The Arizona Supreme Court ruled Wednesday that police officers aren’t allowed to search a vehicle without a warrant, if a suspect has been arrested and the scene has been secured.
The decision comes in the case of a Tucson man, Rodney Joseph Gant, who police arrested in 1999 on suspicion of a license violation. Gant was in the back of a police car when officers searched his vehicle and found cocaine. He was later charged with drug possession.
Gant claimed under the fourth amendment of the Constitution that when officers searched his vehicle without a warrant, it violated his protection against unreasonable search and seizure.
Law enforcement officers are allowed to search a person or a vehicle without a warrant if it’s necessary to secure a weapon or preserve evidence that could be destroyed by a suspect.
But if no danger to the officer or the evidence exists,
then an officer must get a warrant before searching a vehicle and its contents, the Arizona Supreme Court decided.
During the case, two law enforcement associations argued that the ruling could tempt officers to search vehicles before securing arrestees, thus jeopardizing their safety.
The court replied, “We presume that police officers will exercise proper judgment in their contacts with arrestees and will not engage in conduct that creates unnecessary risks to their safety or public safety in order to circumvent the Fourth Amendment’s warrant requirement.”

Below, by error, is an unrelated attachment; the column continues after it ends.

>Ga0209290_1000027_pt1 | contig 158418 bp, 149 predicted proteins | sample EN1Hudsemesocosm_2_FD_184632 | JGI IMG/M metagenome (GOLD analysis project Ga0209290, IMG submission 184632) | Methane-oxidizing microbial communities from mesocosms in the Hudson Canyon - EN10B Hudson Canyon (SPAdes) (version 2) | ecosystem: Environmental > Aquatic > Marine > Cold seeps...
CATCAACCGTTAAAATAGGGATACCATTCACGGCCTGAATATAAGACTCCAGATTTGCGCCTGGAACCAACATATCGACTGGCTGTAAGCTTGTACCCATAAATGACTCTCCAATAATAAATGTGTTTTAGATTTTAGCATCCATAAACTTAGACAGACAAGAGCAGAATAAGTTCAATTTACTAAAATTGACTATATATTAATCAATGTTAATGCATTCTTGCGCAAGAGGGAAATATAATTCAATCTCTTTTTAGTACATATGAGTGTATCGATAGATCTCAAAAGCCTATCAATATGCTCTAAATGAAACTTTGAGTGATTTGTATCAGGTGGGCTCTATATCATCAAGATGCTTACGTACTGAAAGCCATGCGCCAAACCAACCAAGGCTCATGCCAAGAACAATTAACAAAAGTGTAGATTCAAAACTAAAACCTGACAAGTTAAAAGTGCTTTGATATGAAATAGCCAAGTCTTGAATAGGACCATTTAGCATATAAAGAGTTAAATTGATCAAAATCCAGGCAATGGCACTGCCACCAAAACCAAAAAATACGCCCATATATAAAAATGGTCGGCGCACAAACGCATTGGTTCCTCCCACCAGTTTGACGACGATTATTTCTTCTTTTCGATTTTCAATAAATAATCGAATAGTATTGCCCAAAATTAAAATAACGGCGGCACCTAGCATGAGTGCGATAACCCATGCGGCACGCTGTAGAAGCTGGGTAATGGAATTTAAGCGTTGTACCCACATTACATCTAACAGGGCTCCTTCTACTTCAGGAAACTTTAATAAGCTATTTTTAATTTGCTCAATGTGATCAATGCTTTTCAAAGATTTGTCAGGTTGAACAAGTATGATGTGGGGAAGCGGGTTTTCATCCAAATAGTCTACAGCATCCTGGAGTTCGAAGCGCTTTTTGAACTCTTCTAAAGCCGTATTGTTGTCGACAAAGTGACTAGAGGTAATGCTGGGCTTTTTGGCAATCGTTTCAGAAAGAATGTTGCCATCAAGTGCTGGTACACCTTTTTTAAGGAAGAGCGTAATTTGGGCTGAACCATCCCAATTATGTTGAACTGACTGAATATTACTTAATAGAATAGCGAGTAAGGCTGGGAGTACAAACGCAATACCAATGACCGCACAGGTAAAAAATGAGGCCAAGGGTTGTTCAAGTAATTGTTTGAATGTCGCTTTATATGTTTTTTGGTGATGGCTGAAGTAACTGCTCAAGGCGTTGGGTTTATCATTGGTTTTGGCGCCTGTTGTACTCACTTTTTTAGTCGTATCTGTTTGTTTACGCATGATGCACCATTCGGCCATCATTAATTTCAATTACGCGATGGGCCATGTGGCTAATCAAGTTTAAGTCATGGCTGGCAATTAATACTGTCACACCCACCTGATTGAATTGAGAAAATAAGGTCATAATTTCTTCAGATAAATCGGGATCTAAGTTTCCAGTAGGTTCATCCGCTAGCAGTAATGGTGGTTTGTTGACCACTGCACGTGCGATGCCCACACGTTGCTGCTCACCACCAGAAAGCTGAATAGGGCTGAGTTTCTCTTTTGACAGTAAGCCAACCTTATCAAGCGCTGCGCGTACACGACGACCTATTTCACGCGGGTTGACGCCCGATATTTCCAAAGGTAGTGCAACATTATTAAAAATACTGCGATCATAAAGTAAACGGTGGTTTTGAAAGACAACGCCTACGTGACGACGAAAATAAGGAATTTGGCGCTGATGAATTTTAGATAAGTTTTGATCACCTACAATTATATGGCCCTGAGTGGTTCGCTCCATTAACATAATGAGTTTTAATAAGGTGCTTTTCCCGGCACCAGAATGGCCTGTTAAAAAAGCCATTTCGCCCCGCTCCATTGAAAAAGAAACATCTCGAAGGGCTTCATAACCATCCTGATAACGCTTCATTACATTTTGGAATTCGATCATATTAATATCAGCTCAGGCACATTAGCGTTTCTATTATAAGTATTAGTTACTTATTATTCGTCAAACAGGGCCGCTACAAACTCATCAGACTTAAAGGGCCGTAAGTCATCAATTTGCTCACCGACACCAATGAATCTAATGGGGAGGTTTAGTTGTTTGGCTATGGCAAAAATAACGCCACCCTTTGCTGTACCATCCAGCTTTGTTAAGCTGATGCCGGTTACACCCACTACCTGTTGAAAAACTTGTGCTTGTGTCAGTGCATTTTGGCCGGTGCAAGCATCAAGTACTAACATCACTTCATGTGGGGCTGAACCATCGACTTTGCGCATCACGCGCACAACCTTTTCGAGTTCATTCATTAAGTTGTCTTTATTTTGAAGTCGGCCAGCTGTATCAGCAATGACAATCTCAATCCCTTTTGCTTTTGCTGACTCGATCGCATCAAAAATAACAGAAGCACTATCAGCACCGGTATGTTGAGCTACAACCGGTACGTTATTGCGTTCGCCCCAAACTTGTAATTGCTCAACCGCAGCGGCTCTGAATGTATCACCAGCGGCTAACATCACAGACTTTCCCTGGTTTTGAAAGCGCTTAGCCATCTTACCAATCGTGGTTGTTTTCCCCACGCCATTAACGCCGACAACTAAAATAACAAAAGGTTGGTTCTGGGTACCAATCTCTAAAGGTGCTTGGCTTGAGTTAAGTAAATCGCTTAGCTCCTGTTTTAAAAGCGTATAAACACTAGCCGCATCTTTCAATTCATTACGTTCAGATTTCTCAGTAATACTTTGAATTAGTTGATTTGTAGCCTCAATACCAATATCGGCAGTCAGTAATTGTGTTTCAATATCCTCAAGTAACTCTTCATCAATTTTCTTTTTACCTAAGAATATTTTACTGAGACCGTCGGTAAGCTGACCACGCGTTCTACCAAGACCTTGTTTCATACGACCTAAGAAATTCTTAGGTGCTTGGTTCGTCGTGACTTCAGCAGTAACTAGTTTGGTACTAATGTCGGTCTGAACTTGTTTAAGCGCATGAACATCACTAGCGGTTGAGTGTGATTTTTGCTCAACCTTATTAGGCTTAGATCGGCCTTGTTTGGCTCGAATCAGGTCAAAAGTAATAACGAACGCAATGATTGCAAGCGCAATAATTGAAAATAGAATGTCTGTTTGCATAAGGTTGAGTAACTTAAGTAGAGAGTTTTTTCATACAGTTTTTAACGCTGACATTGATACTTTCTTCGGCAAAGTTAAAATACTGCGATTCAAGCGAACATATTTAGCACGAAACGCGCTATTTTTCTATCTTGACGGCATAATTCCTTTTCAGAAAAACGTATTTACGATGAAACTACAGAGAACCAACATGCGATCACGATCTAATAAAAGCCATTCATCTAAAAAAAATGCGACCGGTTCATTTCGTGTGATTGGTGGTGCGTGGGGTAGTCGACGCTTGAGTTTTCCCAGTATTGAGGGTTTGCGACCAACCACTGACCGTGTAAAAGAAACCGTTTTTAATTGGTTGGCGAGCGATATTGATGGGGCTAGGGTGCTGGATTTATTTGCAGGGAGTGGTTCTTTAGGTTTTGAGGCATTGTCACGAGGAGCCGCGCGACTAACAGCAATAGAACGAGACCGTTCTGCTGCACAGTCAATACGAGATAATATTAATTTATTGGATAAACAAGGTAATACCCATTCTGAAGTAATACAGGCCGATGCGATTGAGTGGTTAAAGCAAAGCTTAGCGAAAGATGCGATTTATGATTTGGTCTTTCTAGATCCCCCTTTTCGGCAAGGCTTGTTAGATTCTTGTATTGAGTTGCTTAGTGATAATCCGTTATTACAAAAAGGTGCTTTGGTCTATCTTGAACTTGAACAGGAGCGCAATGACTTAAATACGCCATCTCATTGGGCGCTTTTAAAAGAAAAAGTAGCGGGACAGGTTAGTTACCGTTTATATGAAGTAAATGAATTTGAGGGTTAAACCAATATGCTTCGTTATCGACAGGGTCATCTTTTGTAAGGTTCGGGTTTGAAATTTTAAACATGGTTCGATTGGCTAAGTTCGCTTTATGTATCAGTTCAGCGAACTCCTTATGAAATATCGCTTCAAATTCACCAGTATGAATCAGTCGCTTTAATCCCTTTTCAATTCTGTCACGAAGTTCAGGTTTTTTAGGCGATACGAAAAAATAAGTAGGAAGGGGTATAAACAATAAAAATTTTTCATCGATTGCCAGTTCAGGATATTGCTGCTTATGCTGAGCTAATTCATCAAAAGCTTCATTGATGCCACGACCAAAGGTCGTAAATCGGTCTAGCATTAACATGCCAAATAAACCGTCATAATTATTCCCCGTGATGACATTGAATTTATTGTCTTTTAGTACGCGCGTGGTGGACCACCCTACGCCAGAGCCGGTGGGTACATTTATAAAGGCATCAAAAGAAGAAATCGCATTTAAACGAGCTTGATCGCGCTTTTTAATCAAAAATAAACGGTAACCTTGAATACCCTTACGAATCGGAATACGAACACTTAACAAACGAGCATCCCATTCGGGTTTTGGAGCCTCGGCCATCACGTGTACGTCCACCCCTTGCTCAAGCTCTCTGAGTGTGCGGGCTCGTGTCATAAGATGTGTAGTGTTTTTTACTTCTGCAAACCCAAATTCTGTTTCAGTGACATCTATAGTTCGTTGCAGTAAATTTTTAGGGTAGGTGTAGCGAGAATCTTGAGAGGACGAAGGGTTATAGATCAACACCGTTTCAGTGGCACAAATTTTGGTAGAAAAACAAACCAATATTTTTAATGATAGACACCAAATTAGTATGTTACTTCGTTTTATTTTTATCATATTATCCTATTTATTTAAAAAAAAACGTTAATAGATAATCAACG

The court noted that warrants can be obtained within minutes over the telephone.
“It is not unreasonable to require that police officers obtain search warrants when they have probable cause to do so to protect a citizen’s right to be free from unreasonable governmental searches,” wrote Vice Chief Justice Rebecca White Berch.
Gant’s case passed through Pima County Superior Court, the Arizona Court of Appeals, the Arizona Supreme Court and the U.S. Supreme Court before returning to the Arizona Supreme Court for this decision.
The Fourth Amendment of the United States Constitution
The right of the people to be secure in their persons, houses, papers, and effects, against unreasonable searches and seizures, shall not be violated, and no Warrants shall issue, but upon probable cause, supported by Oath or affirmation, and particularly describing the place to be searched, and the persons or things to be seized.
(Source: National Archives)